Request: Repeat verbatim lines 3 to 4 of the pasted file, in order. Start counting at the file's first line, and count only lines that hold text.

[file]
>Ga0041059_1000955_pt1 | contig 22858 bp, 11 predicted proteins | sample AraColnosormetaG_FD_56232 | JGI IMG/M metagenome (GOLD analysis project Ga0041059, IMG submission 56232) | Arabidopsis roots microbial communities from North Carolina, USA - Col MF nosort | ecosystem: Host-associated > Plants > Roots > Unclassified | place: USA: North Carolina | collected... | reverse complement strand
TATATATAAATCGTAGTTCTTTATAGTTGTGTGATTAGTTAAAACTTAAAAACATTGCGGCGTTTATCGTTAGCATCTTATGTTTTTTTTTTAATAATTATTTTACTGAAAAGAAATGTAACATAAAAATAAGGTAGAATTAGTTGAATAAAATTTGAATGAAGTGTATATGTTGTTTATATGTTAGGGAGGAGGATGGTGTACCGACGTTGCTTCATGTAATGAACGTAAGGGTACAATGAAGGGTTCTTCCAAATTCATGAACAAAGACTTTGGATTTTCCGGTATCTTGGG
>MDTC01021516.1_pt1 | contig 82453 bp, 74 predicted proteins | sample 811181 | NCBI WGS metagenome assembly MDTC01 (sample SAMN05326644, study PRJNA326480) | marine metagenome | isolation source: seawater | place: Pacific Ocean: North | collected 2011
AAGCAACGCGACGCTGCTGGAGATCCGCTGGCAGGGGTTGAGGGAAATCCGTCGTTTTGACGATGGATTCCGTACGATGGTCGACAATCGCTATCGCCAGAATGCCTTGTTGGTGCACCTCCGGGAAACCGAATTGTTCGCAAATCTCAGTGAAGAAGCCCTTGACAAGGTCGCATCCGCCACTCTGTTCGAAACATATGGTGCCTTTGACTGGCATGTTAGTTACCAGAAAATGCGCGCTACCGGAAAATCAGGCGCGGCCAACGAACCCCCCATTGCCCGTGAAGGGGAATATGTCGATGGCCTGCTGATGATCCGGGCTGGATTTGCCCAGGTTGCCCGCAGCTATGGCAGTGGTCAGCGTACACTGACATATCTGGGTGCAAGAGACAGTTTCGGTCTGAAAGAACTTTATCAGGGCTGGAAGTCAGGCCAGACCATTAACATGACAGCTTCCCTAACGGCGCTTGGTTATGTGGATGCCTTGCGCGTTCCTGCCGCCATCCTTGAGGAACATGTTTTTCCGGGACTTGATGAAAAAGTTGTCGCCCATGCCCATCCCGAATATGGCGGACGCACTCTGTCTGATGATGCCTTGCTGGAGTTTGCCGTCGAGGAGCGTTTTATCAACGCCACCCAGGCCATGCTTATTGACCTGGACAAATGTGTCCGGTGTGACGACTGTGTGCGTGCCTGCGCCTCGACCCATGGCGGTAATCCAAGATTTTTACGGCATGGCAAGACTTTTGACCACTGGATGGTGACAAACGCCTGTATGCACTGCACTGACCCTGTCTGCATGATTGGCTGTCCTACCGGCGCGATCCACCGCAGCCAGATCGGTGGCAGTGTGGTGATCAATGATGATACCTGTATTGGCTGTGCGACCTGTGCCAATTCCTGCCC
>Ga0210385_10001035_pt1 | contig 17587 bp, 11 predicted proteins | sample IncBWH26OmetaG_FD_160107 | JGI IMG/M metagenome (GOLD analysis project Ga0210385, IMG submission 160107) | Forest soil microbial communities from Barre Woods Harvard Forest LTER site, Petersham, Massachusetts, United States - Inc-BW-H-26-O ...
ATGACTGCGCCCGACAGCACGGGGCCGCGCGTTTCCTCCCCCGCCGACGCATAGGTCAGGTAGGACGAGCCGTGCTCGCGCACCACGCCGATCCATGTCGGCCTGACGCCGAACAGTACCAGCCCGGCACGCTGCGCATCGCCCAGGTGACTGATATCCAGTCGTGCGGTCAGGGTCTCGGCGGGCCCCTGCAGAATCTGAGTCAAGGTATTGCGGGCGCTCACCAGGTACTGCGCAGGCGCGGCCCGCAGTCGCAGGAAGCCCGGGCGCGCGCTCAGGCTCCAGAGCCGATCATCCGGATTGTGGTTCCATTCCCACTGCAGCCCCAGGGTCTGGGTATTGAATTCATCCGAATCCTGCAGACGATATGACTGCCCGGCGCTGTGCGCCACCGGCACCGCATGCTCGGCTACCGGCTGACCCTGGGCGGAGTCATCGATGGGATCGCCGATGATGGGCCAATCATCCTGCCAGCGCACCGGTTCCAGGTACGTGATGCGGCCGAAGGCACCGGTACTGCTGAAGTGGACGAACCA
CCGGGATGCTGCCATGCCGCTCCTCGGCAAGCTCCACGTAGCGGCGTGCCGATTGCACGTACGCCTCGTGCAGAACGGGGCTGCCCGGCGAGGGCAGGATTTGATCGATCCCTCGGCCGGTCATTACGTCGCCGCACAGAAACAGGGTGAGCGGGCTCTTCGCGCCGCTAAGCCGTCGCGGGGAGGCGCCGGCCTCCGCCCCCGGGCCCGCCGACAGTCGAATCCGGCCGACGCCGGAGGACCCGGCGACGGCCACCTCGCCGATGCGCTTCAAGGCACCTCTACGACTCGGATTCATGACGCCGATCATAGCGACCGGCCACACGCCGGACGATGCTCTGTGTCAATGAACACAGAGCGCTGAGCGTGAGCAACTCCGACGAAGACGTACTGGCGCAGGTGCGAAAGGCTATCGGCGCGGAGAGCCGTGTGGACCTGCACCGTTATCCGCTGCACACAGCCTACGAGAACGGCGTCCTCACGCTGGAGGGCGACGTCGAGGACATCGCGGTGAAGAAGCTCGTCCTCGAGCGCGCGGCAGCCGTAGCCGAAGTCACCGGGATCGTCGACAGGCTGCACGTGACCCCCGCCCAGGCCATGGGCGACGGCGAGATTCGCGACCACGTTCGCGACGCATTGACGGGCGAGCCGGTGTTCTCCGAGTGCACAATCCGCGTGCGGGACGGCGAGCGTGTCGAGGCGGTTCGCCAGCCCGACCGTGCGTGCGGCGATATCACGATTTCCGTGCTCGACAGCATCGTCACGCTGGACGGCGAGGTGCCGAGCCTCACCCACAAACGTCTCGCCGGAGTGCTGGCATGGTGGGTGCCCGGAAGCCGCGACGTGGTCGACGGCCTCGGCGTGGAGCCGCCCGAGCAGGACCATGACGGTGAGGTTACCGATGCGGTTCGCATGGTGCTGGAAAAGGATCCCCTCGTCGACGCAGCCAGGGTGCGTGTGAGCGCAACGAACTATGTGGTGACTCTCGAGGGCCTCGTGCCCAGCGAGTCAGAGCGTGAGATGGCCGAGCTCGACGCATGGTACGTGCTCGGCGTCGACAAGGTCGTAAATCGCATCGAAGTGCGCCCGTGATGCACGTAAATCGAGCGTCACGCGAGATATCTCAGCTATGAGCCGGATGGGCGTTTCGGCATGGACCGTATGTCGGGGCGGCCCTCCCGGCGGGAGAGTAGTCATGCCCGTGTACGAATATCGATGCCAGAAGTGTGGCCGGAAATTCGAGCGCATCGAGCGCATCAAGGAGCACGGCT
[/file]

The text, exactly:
>MDTC01021516.1_pt1 | contig 82453 bp, 74 predicted proteins | sample 811181 | NCBI WGS metagenome assembly MDTC01 (sample SAMN05326644, study PRJNA326480) | marine metagenome | isolation source: seawater | place: Pacific Ocean: North | collected 2011
AAGCAACGCGACGCTGCTGGAGATCCGCTGGCAGGGGTTGAGGGAAATCCGTCGTTTTGACGATGGATTCCGTACGATGGTCGACAATCGCTATCGCCAGAATGCCTTGTTGGTGCACCTCCGGGAAACCGAATTGTTCGCAAATCTCAGTGAAGAAGCCCTTGACAAGGTCGCATCCGCCACTCTGTTCGAAACATATGGTGCCTTTGACTGGCATGTTAGTTACCAGAAAATGCGCGCTACCGGAAAATCAGGCGCGGCCAACGAACCCCCCATTGCCCGTGAAGGGGAATATGTCGATGGCCTGCTGATGATCCGGGCTGGATTTGCCCAGGTTGCCCGCAGCTATGGCAGTGGTCAGCGTACACTGACATATCTGGGTGCAAGAGACAGTTTCGGTCTGAAAGAACTTTATCAGGGCTGGAAGTCAGGCCAGACCATTAACATGACAGCTTCCCTAACGGCGCTTGGTTATGTGGATGCCTTGCGCGTTCCTGCCGCCATCCTTGAGGAACATGTTTTTCCGGGACTTGATGAAAAAGTTGTCGCCCATGCCCATCCCGAATATGGCGGACGCACTCTGTCTGATGATGCCTTGCTGGAGTTTGCCGTCGAGGAGCGTTTTATCAACGCCACCCAGGCCATGCTTATTGACCTGGACAAATGTGTCCGGTGTGACGACTGTGTGCGTGCCTGCGCCTCGACCCATGGCGGTAATCCAAGATTTTTACGGCATGGCAAGACTTTTGACCACTGGATGGTGACAAACGCCTGTATGCACTGCACTGACCCTGTCTGCATGATTGGCTGTCCTACCGGCGCGATCCACCGCAGCCAGATCGGTGGCAGTGTGGTGATCAATGATGATACCTGTATTGGCTGTGCGACCTGTGCCAATTCCTGCCC